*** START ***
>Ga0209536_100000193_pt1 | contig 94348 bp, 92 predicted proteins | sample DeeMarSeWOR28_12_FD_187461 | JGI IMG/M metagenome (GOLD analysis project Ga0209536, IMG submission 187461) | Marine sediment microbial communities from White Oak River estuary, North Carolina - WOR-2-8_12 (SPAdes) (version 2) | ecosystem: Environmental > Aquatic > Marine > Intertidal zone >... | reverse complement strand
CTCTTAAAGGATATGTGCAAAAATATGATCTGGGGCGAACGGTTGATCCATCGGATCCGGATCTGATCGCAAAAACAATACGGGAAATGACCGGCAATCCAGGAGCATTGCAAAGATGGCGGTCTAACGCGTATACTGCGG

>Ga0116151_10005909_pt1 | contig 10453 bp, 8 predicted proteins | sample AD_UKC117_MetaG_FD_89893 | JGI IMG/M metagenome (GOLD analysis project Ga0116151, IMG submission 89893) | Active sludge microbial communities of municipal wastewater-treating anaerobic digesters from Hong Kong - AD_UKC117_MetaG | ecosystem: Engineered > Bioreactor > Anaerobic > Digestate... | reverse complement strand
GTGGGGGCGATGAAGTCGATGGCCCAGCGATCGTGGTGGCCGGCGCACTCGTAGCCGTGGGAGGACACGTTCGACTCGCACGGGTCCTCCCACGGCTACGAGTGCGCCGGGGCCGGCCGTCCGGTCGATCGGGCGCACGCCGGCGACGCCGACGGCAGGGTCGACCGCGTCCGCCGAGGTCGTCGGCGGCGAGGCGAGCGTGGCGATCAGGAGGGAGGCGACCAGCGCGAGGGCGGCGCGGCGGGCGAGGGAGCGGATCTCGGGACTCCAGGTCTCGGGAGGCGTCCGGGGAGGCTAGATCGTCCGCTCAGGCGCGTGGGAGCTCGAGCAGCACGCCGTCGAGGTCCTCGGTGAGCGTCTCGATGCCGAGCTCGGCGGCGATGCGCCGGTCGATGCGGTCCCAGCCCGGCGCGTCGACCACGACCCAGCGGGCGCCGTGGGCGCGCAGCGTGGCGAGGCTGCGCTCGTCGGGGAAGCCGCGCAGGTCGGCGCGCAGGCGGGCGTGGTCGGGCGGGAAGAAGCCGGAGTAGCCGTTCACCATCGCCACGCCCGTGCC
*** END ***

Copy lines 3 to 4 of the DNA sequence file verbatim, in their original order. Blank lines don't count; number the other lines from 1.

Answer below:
>Ga0116151_10005909_pt1 | contig 10453 bp, 8 predicted proteins | sample AD_UKC117_MetaG_FD_89893 | JGI IMG/M metagenome (GOLD analysis project Ga0116151, IMG submission 89893) | Active sludge microbial communities of municipal wastewater-treating anaerobic digesters from Hong Kong - AD_UKC117_MetaG | ecosystem: Engineered > Bioreactor > Anaerobic > Digestate... | reverse complement strand
GTGGGGGCGATGAAGTCGATGGCCCAGCGATCGTGGTGGCCGGCGCACTCGTAGCCGTGGGAGGACACGTTCGACTCGCACGGGTCCTCCCACGGCTACGAGTGCGCCGGGGCCGGCCGTCCGGTCGATCGGGCGCACGCCGGCGACGCCGACGGCAGGGTCGACCGCGTCCGCCGAGGTCGTCGGCGGCGAGGCGAGCGTGGCGATCAGGAGGGAGGCGACCAGCGCGAGGGCGGCGCGGCGGGCGAGGGAGCGGATCTCGGGACTCCAGGTCTCGGGAGGCGTCCGGGGAGGCTAGATCGTCCGCTCAGGCGCGTGGGAGCTCGAGCAGCACGCCGTCGAGGTCCTCGGTGAGCGTCTCGATGCCGAGCTCGGCGGCGATGCGCCGGTCGATGCGGTCCCAGCCCGGCGCGTCGACCACGACCCAGCGGGCGCCGTGGGCGCGCAGCGTGGCGAGGCTGCGCTCGTCGGGGAAGCCGCGCAGGTCGGCGCGCAGGCGGGCGTGGTCGGGCGGGAAGAAGCCGGAGTAGCCGTTCACCATCGCCACGCCCGTGCC